(Derrida, Echographies of Television)
The Creative Media Forum is open to intellectuals, artists, writers, philosophers, analysts, scientists, ‘certain journalists and media professionals too’ who have something to say about the media that extends beyond the conventional forms of opposition or critique.
Put boldly, our contention is that conventional forms of media critique have become somewhat redundant in as far as they are based on what we perceive as a set of false problems and false divisions. The false problems focus on current concepts of interactivity, convergence, determinism, constructionism, information and identity. False divisions which continue to structure debates on new media in particular include those between production and consumption, text and image, and language and materiality.
We also maintain that there is no rigid division between new and old media as ongoing processes of differentiation are constantly taking place across all media. The underlying problem of ‘the media’ is precisely that of mediation, of the processes - economic, cultural, social, technical, textual, psychological - through which a variety of media forms continue to develop in ways which are at times creative and at times conservative.
The problem of mediation is for us both contextual and temporal. It centres on the evolution of media in a wider socio-economic context. The role of technology in this process of evolution is neither determining nor determined. Indeed, this role is never ‘merely’ instrumental or anthropological, as Heidegger argues: it is rather vital and relational. If the essence of technology is inseparable from the essence of humanity, then there is no justification for positing humanism against technicism, or vice versa. There is also no point in fighting ‘against teletechnologies’. But there is every point – or, indeed, an ethico-political injunction - in exploring practices of differentiation at work in the current mediascape.
The Creative Media Forum seeks to promote the invention of forms of engagement with media. The emphasis is on creative/critical practices which are neither simply oppositional nor consensual, and which attempt, in Haraway’s words, to ‘make a difference’ within processes of mediation. In other words, we are seeking contributions across conventional boundaries of theory and practice, art and commerce, science and the humanities. These contributions do not need to be confined to discrete disciplines since, arguably, disciplinarity has been one of the ‘false problems’ underlying all forms of criticism in as far as it accepts, a priori, the divisibility of ‘social’, ‘psychological’ and ‘economic’ processes.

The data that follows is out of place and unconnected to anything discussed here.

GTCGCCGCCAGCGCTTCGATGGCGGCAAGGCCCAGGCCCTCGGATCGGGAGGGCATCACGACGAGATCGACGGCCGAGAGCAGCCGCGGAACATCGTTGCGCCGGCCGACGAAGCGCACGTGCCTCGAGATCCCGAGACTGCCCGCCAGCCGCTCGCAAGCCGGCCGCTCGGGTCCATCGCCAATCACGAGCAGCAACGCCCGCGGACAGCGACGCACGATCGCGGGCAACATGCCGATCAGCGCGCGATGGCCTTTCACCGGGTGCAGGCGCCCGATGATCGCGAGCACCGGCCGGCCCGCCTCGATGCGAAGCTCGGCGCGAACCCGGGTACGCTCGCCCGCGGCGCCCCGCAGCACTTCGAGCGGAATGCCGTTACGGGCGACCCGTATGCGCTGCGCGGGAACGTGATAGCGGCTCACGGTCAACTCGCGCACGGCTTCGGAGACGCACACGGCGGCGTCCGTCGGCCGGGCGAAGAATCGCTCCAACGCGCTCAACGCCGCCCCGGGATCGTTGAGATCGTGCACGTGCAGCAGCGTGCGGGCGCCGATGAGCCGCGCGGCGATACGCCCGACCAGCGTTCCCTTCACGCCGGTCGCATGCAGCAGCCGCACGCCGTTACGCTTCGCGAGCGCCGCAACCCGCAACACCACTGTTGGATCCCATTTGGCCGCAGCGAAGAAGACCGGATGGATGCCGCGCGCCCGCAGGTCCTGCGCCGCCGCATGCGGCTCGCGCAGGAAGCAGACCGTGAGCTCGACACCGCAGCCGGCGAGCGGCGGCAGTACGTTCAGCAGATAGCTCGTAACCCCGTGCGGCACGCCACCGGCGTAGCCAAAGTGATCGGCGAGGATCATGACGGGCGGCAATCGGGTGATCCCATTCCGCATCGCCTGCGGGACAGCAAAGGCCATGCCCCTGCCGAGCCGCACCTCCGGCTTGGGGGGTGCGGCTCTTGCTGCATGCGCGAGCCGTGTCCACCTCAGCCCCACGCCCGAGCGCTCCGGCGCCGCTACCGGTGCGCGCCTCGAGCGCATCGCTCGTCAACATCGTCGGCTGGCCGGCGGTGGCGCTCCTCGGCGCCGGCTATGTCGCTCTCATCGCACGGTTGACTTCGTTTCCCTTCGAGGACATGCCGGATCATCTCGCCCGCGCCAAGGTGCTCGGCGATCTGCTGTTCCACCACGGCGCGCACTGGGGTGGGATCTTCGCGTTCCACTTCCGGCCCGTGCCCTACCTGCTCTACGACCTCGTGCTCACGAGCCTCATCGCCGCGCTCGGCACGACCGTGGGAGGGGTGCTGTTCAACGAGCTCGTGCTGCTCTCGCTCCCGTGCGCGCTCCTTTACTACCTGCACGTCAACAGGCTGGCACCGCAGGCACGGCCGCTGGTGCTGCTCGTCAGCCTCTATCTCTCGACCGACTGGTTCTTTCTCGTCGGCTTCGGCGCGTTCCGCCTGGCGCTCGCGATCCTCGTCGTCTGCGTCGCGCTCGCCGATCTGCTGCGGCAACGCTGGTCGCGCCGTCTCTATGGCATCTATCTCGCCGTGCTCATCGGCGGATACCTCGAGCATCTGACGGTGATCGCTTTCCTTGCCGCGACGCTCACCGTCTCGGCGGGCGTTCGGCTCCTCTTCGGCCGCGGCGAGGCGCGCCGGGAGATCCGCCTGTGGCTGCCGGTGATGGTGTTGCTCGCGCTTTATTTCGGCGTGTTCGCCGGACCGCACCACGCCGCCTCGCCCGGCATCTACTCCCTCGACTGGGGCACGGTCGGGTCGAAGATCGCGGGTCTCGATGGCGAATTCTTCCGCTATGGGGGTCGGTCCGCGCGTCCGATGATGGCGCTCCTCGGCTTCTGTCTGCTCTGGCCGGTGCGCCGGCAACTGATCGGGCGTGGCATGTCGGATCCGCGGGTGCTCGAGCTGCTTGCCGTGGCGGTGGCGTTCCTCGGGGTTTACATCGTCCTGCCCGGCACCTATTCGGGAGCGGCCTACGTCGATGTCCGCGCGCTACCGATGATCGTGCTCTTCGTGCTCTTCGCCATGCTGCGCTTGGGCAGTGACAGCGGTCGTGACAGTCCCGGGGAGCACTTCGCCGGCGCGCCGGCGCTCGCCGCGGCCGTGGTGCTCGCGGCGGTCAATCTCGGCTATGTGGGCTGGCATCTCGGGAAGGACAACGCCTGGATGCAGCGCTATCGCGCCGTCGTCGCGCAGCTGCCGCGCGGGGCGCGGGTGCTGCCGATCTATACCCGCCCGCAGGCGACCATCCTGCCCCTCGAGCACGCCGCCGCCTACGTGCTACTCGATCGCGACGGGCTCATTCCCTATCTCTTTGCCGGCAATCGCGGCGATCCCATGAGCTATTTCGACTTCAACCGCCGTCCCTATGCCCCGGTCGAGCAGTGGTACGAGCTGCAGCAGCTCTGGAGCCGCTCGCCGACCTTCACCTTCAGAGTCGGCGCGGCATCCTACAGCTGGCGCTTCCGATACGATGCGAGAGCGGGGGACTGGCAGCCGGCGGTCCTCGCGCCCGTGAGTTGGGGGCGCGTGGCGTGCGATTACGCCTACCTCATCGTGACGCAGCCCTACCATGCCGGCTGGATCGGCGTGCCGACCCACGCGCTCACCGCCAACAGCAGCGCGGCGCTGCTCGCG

We propose that the identification of other such ‘false problems’ and divisions should be part of the ongoing work of the forum. Its open-ended agenda will include surveying work in progress in the following non-exclusive areas:
Work in areas traditionally conceived of as visual media (photography, film, television, video, visual multi-media and so on) which also engages with non-visual, non-representational processes such as, for example, duration, memory, virtuality, technology, animation, writing and narrative.
The incorporation of biological forms and processes with media and other cultural objects - from toys and games to tables and chairs via clothing and other prostheses (including mobile phones). The evolution of automata and ‘intelligent’ agents through cybernetics, AI, ALife and ubiquitous computing; smart homes; the critical invention of life-like media and other alien forms.
Who, or what is the mediated self? How might we articulate and invent processes of the self in relation to contemporary media? If Facebook and Second Life are part of the problem, then where might we start to look for alternatives? How effective are concepts of embodiment, affect, identity and subjectivity in challenging the false division between mind and body, reason and emotion, exteriority and interiority?
What are the terms of relationality in contemporary mediation? How might those terms be re-invented? Are all forms of being-with-technology, or being-mediated, equally desirable? How will we make decisions about these processes of connection? Will the decision always be ‘ours’?